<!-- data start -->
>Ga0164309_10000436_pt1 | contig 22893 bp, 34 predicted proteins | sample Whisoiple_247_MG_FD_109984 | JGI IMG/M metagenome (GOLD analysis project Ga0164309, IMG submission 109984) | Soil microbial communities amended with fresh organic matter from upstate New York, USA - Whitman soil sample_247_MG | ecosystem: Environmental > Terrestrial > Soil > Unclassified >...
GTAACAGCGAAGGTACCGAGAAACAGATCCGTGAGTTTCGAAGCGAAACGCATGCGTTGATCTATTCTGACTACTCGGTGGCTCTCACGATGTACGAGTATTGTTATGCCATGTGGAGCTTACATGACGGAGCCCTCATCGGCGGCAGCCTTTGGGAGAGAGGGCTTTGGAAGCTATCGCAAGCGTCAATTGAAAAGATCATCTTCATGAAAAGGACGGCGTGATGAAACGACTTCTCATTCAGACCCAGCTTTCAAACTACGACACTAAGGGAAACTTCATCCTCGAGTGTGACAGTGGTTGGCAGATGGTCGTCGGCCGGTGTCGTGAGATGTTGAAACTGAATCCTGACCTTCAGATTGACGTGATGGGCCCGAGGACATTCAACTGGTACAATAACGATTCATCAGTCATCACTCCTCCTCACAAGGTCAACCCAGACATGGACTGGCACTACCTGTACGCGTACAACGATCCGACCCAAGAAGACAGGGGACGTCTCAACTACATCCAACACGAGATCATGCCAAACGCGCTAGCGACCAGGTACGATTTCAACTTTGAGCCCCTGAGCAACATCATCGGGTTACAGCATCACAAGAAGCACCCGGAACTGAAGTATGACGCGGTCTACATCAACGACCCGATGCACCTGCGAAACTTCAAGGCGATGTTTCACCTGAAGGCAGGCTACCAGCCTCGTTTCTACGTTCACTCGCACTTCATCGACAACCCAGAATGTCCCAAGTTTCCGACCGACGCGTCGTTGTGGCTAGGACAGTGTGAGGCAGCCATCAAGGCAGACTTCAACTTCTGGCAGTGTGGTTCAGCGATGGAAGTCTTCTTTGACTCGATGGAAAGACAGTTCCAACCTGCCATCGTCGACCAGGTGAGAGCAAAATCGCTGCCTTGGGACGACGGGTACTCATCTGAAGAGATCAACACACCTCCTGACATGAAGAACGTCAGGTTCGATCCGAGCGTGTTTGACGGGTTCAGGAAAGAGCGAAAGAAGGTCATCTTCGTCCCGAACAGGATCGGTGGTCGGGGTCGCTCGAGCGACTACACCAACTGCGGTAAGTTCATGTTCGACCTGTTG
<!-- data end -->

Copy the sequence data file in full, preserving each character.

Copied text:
>Ga0164309_10000436_pt1 | contig 22893 bp, 34 predicted proteins | sample Whisoiple_247_MG_FD_109984 | JGI IMG/M metagenome (GOLD analysis project Ga0164309, IMG submission 109984) | Soil microbial communities amended with fresh organic matter from upstate New York, USA - Whitman soil sample_247_MG | ecosystem: Environmental > Terrestrial > Soil > Unclassified >...
GTAACAGCGAAGGTACCGAGAAACAGATCCGTGAGTTTCGAAGCGAAACGCATGCGTTGATCTATTCTGACTACTCGGTGGCTCTCACGATGTACGAGTATTGTTATGCCATGTGGAGCTTACATGACGGAGCCCTCATCGGCGGCAGCCTTTGGGAGAGAGGGCTTTGGAAGCTATCGCAAGCGTCAATTGAAAAGATCATCTTCATGAAAAGGACGGCGTGATGAAACGACTTCTCATTCAGACCCAGCTTTCAAACTACGACACTAAGGGAAACTTCATCCTCGAGTGTGACAGTGGTTGGCAGATGGTCGTCGGCCGGTGTCGTGAGATGTTGAAACTGAATCCTGACCTTCAGATTGACGTGATGGGCCCGAGGACATTCAACTGGTACAATAACGATTCATCAGTCATCACTCCTCCTCACAAGGTCAACCCAGACATGGACTGGCACTACCTGTACGCGTACAACGATCCGACCCAAGAAGACAGGGGACGTCTCAACTACATCCAACACGAGATCATGCCAAACGCGCTAGCGACCAGGTACGATTTCAACTTTGAGCCCCTGAGCAACATCATCGGGTTACAGCATCACAAGAAGCACCCGGAACTGAAGTATGACGCGGTCTACATCAACGACCCGATGCACCTGCGAAACTTCAAGGCGATGTTTCACCTGAAGGCAGGCTACCAGCCTCGTTTCTACGTTCACTCGCACTTCATCGACAACCCAGAATGTCCCAAGTTTCCGACCGACGCGTCGTTGTGGCTAGGACAGTGTGAGGCAGCCATCAAGGCAGACTTCAACTTCTGGCAGTGTGGTTCAGCGATGGAAGTCTTCTTTGACTCGATGGAAAGACAGTTCCAACCTGCCATCGTCGACCAGGTGAGAGCAAAATCGCTGCCTTGGGACGACGGGTACTCATCTGAAGAGATCAACACACCTCCTGACATGAAGAACGTCAGGTTCGATCCGAGCGTGTTTGACGGGTTCAGGAAAGAGCGAAAGAAGGTCATCTTCGTCCCGAACAGGATCGGTGGTCGGGGTCGCTCGAGCGACTACACCAACTGCGGTAAGTTCATGTTCGACCTGTTG